Lignin is a natural component of plant cell walls, the scaffolding that surrounds each cell and plays a pivotal role in plants' ability to grow against gravity and reach heights ranging from stubbly grasses to the sky-scraping splendor of redwoods. But lignin is a problem for scientists interested in converting plant biomass to biofuels and other sustainable biobased products. Lignin makes it hard to break down the plant matter so its carbon-rich building blocks can be converted into forms suitable for generating energy or running automobiles.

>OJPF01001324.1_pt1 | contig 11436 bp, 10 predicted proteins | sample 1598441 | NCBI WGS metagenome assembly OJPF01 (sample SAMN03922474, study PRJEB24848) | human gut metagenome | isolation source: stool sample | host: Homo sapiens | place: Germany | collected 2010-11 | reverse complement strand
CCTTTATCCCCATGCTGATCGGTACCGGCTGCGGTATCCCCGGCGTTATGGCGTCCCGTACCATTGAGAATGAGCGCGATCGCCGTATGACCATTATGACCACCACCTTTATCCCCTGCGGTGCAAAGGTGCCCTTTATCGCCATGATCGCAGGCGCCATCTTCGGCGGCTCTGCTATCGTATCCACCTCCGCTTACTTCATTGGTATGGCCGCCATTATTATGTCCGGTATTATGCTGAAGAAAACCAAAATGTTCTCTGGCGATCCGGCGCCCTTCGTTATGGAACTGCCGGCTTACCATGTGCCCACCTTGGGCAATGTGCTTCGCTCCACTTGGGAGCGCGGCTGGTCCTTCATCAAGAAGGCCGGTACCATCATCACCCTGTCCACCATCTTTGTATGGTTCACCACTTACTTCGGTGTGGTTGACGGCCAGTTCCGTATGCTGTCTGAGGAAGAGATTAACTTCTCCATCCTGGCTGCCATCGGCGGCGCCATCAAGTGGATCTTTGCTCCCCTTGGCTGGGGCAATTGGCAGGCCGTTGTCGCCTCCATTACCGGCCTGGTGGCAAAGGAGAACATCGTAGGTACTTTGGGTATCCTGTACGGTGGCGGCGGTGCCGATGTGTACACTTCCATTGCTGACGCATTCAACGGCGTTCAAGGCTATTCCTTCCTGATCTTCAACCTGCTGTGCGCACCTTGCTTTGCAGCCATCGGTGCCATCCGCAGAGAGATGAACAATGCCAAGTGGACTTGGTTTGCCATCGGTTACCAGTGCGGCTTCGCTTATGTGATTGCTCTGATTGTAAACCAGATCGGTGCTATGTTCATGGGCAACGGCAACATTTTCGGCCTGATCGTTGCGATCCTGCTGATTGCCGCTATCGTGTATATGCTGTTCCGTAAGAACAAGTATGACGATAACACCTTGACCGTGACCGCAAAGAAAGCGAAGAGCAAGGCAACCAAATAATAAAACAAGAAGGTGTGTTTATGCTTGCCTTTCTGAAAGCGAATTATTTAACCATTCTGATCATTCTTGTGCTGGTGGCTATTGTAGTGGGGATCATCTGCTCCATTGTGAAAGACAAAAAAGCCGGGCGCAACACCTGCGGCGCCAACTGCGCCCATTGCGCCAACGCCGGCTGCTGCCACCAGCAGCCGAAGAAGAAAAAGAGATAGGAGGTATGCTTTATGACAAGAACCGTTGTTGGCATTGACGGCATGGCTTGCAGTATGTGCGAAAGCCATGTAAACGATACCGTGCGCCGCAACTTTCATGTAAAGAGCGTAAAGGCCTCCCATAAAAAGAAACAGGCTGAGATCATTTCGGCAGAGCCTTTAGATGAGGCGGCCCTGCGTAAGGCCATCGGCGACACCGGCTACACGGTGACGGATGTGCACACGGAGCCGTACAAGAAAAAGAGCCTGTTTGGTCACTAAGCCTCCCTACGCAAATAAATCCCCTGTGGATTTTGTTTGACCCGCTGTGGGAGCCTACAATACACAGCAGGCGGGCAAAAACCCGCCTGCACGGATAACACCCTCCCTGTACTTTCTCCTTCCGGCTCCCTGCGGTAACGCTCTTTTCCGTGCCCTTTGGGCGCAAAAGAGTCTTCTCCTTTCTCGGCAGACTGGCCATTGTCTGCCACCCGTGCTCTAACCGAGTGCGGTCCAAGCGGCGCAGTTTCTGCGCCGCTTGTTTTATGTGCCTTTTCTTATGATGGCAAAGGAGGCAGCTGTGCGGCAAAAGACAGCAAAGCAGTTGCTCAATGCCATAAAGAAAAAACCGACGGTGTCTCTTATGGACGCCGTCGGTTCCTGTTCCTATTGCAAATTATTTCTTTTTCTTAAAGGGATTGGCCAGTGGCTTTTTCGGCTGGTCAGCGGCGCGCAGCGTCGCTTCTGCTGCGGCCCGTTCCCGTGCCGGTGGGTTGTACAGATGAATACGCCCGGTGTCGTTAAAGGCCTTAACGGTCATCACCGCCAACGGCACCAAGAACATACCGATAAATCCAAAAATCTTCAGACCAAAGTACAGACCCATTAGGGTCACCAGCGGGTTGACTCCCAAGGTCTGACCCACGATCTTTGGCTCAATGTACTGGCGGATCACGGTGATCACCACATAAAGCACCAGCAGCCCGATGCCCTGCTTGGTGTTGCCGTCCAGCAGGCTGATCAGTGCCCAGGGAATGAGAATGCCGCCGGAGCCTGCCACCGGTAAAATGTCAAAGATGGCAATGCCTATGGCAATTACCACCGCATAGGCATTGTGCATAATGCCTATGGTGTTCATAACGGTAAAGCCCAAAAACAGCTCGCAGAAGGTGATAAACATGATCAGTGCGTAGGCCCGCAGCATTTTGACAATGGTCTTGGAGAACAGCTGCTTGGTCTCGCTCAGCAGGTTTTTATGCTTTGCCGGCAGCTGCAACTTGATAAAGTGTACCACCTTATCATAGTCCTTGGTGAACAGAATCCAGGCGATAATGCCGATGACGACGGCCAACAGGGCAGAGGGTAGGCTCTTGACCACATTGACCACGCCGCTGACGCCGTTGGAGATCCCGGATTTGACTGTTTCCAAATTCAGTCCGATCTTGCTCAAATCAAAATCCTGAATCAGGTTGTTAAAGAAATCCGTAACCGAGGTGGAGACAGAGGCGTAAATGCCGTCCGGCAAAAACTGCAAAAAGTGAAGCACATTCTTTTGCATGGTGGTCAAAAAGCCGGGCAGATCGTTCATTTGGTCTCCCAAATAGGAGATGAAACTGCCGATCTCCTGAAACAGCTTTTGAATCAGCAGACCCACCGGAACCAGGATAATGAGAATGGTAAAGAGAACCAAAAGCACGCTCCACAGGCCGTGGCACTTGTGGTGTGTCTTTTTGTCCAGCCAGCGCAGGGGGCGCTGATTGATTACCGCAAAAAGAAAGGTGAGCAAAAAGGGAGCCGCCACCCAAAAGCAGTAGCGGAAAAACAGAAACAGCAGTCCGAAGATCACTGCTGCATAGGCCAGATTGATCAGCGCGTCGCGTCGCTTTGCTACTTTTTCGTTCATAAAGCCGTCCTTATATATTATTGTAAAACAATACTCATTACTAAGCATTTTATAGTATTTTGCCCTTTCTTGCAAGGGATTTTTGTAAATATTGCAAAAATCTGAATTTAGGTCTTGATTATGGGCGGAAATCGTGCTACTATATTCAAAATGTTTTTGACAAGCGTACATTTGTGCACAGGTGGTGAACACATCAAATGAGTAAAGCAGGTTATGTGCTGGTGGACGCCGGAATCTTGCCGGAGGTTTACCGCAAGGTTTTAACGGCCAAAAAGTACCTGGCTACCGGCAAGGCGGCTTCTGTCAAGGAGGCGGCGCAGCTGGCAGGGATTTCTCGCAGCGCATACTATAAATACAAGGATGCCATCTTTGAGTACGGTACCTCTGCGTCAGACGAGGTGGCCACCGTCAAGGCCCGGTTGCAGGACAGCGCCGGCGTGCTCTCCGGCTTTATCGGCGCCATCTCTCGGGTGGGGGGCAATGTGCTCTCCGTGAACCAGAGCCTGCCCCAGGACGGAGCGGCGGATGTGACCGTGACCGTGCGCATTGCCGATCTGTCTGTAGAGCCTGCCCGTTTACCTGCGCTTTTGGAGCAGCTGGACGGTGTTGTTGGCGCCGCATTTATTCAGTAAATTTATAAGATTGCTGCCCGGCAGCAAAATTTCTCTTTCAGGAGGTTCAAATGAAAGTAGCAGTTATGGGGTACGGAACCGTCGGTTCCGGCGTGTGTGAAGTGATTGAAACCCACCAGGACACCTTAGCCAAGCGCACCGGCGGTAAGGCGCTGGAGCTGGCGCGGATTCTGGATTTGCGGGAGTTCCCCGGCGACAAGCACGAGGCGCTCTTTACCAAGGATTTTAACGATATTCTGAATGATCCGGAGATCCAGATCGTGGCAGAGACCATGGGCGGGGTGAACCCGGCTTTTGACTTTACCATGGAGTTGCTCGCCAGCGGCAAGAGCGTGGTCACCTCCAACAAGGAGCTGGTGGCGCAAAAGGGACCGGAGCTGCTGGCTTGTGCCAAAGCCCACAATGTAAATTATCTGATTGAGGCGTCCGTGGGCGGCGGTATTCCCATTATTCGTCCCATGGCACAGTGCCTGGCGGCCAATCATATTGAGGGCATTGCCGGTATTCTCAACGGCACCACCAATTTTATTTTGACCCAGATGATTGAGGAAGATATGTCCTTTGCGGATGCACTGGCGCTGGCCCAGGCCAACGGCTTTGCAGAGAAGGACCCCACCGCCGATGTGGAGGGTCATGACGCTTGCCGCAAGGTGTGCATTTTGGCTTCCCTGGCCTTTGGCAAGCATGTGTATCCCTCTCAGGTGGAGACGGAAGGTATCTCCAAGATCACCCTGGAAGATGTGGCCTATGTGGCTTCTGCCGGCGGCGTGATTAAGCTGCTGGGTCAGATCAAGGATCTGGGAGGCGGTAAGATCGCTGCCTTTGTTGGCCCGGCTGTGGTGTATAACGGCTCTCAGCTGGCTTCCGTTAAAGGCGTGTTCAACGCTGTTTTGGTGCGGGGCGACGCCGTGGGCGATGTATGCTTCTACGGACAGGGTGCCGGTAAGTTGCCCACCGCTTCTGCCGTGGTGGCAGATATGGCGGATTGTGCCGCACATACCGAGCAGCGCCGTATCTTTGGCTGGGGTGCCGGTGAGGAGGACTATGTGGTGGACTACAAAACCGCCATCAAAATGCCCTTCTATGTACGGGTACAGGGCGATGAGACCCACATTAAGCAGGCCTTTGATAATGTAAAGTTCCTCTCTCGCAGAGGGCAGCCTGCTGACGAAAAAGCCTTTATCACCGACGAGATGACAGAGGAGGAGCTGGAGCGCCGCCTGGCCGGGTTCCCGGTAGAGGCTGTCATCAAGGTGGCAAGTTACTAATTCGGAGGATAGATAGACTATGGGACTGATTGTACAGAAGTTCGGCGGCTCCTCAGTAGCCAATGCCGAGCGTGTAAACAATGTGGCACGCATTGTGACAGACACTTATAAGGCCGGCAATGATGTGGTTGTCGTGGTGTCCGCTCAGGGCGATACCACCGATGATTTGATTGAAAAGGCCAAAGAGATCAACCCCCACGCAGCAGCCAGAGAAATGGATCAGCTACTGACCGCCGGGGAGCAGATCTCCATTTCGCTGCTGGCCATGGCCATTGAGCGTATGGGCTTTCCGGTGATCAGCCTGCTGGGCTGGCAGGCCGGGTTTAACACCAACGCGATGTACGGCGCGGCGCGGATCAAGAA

A simple solution might be to engineer plants with less lignin. But previous attempts to do this have often resulted in weaker plants and stunted growth—essentially putting the brakes on biomass production.